5 of our best tips for performance eating

Our bodies are machines – and, like our cars, they need the right fuel to function properly. 

You can’t expect a coffee and a muffin to give you the energy you need to perform at your best. If you want to transform your fitness, smash your goals, and recover quickly from training, you need to follow a well-structured performance eating plan that’s packed full of solid nutritional choices.

We’ve got so much to say on the topic. For more in-depth advice, we’d recommend asking us to put together a bespoke 7-day performance eating meal strategy for you, based on your age, sex, activity level and preferred sport.

But if you’re just after some quick suggestions, read on for 5 of our very best tips for performance eating.

1. Learn to view carbs as your friend, not your enemy

There is so much talk in the fitness world these days about carbs cycling, carb depletion, and carbs being the enemy of a good physique. But this really isn’t the case when eating for performance. 

Carbohydrate-rich foods offer the best fuel for energy and are a perfect choice for athletes.

Carbs convert into blood glucose and provide energy if needed – otherwise, they are stored as glycogen in the liver and muscle.

But when building your nutrition plan, it’s important to understand the difference between slow-burning and fast-acting carbs. 

2. Slow-burning carbs (low to medium GI)

These are carbs that are absorbed gradually into the body and will keep energy levels topped up for longer, making them ideal for endurance and training. They include wholegrain breads; wholefood cereals, like oats; pasta, pulses, Basmati rice; fruit and veg; and nuts and seeds.

3. Fast-acting carbs (high GI)

These are rapidly absorbed by the body and provide an instant energy rush. They are not recommended for keeping sustained energy levels but can quickly replenish energy if needed. Examples include honey, dates, raisons, glucose, energy drinks, and sugar.

When eating for performance, you should consume carbs with every meal – particularly your lunch, as this is the meal that’s going to see you through the rest of the day. The trick is to choose ‘good’ sources of carbs, from foods like oats, pasta, grains, couscous, polenta, and lentils. You can snack on fast absorbing-carbs like bananas, flapjacks, and popcorn.

4. Power up with protein

Proteins are the building blocks of your muscles. Protein repairs damaged muscle tissue and grows new muscle fibres – which essentially means that a great performance is impossible without a healthy functional muscle structure. With this in mind, choosing the right proteins is possibly the most important part of any balanced diet.

You can get protein from all kinds of foods, but our top 5 sources are:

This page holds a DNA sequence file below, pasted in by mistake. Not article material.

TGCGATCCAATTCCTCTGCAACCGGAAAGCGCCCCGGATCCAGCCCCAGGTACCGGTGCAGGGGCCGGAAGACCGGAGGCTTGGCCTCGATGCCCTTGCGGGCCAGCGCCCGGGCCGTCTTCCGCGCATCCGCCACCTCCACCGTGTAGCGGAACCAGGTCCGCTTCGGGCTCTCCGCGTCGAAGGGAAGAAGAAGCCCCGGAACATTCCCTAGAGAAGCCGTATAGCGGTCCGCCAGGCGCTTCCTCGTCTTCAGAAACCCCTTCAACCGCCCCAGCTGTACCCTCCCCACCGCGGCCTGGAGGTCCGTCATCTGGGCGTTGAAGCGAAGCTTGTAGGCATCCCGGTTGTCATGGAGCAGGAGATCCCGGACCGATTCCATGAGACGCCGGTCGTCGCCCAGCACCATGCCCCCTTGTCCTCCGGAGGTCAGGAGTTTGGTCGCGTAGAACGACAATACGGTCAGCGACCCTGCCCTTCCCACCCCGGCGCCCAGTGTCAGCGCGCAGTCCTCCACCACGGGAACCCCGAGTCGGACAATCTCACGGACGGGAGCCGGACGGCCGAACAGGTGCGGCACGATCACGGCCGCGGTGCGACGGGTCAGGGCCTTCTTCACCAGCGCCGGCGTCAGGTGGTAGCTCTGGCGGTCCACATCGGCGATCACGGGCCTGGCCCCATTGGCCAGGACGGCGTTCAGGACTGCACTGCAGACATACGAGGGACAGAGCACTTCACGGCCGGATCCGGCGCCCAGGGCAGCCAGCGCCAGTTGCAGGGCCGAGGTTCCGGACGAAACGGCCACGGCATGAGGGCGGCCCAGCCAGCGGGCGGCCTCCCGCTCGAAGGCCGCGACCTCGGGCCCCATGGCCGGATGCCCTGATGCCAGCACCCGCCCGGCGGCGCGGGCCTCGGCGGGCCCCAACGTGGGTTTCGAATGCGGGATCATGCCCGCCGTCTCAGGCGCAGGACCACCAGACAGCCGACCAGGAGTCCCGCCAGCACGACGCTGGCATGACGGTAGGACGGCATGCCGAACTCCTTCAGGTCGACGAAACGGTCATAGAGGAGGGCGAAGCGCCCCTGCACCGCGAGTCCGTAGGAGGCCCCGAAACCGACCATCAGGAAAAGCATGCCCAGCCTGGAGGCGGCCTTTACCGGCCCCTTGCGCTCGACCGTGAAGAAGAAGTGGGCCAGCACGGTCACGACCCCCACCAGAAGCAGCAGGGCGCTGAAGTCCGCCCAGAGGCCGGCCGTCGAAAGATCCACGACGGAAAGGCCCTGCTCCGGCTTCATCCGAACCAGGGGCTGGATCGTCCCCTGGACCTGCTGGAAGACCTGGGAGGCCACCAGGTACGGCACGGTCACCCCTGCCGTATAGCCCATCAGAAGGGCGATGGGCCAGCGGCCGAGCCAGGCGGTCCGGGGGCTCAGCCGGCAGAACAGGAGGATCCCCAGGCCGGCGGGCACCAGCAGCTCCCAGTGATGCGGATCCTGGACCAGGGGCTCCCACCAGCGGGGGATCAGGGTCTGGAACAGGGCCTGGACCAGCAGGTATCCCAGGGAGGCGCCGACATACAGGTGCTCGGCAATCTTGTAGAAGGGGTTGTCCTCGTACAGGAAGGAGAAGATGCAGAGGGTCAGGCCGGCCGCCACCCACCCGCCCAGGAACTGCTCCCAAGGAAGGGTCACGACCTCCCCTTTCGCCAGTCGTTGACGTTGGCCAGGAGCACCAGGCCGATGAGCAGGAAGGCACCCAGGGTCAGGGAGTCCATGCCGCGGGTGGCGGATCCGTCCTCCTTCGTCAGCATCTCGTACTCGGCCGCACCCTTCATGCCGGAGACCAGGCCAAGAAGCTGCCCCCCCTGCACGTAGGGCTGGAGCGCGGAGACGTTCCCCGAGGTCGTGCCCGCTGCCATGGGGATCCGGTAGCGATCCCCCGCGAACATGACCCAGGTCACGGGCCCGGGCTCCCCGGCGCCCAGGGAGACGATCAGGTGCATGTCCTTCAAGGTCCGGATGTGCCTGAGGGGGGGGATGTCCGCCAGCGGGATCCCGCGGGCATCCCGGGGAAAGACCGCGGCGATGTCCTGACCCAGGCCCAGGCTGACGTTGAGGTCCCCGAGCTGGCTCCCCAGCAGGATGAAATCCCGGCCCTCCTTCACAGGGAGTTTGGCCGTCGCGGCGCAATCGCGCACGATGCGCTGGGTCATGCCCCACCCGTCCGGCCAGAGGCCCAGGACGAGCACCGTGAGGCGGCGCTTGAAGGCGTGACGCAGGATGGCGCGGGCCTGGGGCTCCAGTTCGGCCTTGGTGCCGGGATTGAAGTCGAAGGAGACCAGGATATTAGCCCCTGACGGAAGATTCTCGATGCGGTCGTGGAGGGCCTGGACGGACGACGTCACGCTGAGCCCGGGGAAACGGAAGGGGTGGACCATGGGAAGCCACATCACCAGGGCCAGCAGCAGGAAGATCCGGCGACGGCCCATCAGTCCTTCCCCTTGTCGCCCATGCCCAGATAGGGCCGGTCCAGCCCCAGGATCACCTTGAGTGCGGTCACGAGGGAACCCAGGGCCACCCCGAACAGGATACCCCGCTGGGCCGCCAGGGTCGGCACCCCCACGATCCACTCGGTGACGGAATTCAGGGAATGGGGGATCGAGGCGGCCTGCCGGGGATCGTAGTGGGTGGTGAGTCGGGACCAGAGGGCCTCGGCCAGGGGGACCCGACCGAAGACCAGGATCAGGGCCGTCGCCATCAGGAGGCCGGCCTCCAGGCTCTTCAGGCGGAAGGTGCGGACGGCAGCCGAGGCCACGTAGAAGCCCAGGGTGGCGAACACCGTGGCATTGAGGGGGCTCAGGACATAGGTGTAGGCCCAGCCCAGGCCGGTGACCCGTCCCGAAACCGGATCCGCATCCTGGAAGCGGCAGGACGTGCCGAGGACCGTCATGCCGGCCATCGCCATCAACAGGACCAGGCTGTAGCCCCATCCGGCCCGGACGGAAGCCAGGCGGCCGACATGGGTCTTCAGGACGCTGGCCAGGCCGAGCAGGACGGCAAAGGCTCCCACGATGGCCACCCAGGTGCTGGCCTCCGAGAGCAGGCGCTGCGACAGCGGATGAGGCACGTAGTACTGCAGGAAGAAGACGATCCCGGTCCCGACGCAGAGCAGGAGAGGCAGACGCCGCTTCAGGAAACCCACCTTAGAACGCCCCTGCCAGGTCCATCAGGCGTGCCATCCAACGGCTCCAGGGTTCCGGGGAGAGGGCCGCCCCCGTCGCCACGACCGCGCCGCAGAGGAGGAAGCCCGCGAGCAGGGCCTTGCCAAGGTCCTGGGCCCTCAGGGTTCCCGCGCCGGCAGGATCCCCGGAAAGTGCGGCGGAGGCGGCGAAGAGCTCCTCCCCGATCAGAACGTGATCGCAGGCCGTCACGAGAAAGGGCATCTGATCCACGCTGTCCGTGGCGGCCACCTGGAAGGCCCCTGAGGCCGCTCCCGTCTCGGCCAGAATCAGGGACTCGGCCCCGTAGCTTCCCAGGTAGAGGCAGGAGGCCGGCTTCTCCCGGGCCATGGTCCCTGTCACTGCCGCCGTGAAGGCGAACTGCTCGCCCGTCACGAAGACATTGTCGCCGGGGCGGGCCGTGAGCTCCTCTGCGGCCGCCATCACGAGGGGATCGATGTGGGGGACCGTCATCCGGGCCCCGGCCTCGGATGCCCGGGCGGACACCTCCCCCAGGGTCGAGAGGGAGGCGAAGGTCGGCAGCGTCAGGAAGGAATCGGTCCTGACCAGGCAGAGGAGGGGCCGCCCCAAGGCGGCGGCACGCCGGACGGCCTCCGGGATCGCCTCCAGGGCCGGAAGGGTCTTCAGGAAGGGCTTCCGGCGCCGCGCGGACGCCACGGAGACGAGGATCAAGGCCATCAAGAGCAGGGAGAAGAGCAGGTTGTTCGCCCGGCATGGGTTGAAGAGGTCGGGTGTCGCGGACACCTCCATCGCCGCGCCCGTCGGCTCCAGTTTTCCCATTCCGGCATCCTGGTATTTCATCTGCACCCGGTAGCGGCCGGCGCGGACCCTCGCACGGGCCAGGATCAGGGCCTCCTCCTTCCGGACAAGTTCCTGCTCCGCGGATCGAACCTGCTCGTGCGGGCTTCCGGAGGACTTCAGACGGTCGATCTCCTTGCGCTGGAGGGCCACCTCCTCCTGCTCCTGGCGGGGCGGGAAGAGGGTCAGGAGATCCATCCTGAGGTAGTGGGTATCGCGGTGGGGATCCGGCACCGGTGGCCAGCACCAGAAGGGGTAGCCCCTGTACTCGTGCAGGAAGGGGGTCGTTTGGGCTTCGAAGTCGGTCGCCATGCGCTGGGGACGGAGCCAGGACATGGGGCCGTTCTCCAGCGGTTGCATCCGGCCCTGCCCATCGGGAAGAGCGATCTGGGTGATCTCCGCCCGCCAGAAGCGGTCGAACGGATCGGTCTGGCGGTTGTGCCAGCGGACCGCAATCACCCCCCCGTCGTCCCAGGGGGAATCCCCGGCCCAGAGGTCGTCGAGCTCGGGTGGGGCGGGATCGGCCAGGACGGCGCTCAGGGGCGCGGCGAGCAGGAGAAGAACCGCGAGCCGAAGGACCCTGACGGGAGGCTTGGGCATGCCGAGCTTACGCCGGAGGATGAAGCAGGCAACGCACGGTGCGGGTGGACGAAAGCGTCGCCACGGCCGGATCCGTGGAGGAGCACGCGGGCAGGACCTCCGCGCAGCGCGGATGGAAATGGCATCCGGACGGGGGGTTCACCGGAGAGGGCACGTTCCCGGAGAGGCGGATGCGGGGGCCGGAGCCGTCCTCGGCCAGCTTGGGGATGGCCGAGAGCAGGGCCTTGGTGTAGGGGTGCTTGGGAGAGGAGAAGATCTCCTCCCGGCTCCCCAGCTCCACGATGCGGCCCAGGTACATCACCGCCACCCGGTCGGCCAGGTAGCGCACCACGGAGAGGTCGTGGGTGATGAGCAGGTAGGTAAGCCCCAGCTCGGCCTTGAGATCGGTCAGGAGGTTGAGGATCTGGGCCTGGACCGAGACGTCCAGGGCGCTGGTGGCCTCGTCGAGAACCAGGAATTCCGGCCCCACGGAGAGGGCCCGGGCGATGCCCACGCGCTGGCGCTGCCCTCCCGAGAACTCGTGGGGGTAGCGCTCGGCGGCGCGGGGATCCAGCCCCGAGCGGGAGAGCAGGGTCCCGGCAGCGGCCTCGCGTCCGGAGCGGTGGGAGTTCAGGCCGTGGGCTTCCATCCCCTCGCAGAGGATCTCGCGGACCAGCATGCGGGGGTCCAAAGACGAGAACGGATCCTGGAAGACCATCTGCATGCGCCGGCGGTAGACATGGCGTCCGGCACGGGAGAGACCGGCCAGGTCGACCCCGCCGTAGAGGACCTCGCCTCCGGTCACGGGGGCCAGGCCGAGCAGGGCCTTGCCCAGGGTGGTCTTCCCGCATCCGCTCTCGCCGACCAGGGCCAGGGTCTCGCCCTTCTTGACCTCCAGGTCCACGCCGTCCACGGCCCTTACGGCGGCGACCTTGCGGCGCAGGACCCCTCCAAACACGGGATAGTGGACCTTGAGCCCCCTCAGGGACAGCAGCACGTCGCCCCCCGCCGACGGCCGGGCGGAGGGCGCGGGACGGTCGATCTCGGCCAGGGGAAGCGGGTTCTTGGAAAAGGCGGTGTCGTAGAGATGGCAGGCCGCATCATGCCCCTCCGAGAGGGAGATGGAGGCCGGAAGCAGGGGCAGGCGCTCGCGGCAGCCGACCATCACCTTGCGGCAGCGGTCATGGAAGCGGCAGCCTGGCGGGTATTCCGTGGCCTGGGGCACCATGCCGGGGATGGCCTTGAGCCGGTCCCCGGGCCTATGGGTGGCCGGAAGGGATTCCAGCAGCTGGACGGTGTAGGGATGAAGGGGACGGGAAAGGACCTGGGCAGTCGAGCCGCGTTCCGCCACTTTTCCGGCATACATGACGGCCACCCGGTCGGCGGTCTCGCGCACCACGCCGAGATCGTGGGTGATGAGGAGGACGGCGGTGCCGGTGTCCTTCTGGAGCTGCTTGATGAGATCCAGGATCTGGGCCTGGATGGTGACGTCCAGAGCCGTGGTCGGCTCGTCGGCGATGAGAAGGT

• Chicken – it’s high in lean protein
  • Whole eggs – they help raise good cholesterol in the body
  • Lean steak – which is high in iron
  • Fish – which is high in heart-healthy omega 3s
  • Nuts – which are high in good fats

5. Use fats for fuel

Like carbohydrates, fats get a bad rep in the media. 

Yes, there are some fats we should avoid, as the negatives out weigh the benefits. Saturated fats and trans fats are the main culprits; the kinds that are usually found in fast food and cheap cooking oils.

Your fats should come from healthy sources that are high in omega 3, 6 and 9, as they will be heart healthy and provide a great source of energy.

You can get hold of the good stuff from fish, nuts, olive oil, avocado and seeds. 

6. Don’t just pop pills – eat your vitamins and minerals

We all know vitamins and minerals are key to proper training performance and fast recovery, but we have become too reliant on convenience. Instead of taking vitamins in pill form, make sure you eat a wide variety of fruit and veg to give your body the nutrients it needs. By all means, supplement your diet with a multi vitamin and mineral tablet, but this should be just that: a supplement, not a replacement. 

To make sure you’re topping up your fruit and veg intake as much as possible: 

  • Make fruit an integral part of your breakfast
  • Snack on raw carrots, celery, plums or berries, dried apricots or even a yellow pepper, and dip veg snacks into hummus for added taste
  • Include salad ingredients with every meal. Chop up a side salad or make sauces and pesto by blending fresh ingredients. Try fresh tomato and basil, mango and mint or slice cucumber and add yoghurt if you want to
  • Vegetable soups can be eaten cold or warm. Try butternut squash, spinach, pea, carrot, or a mixture of everything!

7. Include dairy

Now this one will be unpopular with many, as we have recently villainised diary and blamed it for a lot of our dietary problems, including obesity. 

However, calcium plays a huge role in building your strength. You have over 1kg of calcium in your body, 99% of which is in the bones – so your bones need to be strong to deal with the stresses put on them. This means it’s vital to get enough calcium from your diet. 

Now if you don’t want to consume lots of calorie dense milks and cheeses, there are lighter options that will help you add protein and calcium to your diet. Here are a few ideas to get you started: 

  • Use lighter cheeses like ricotta or cottage, add them to pasta or salads
  • Make yoghurt the base of your dressings and sauces
  • Use cow, soya, or rice milk to mix into smoothies
  • If using cream and butter, make sure they are from free ranging, grain fed sources

For tailored help and support in this area, contact Physically Fit today!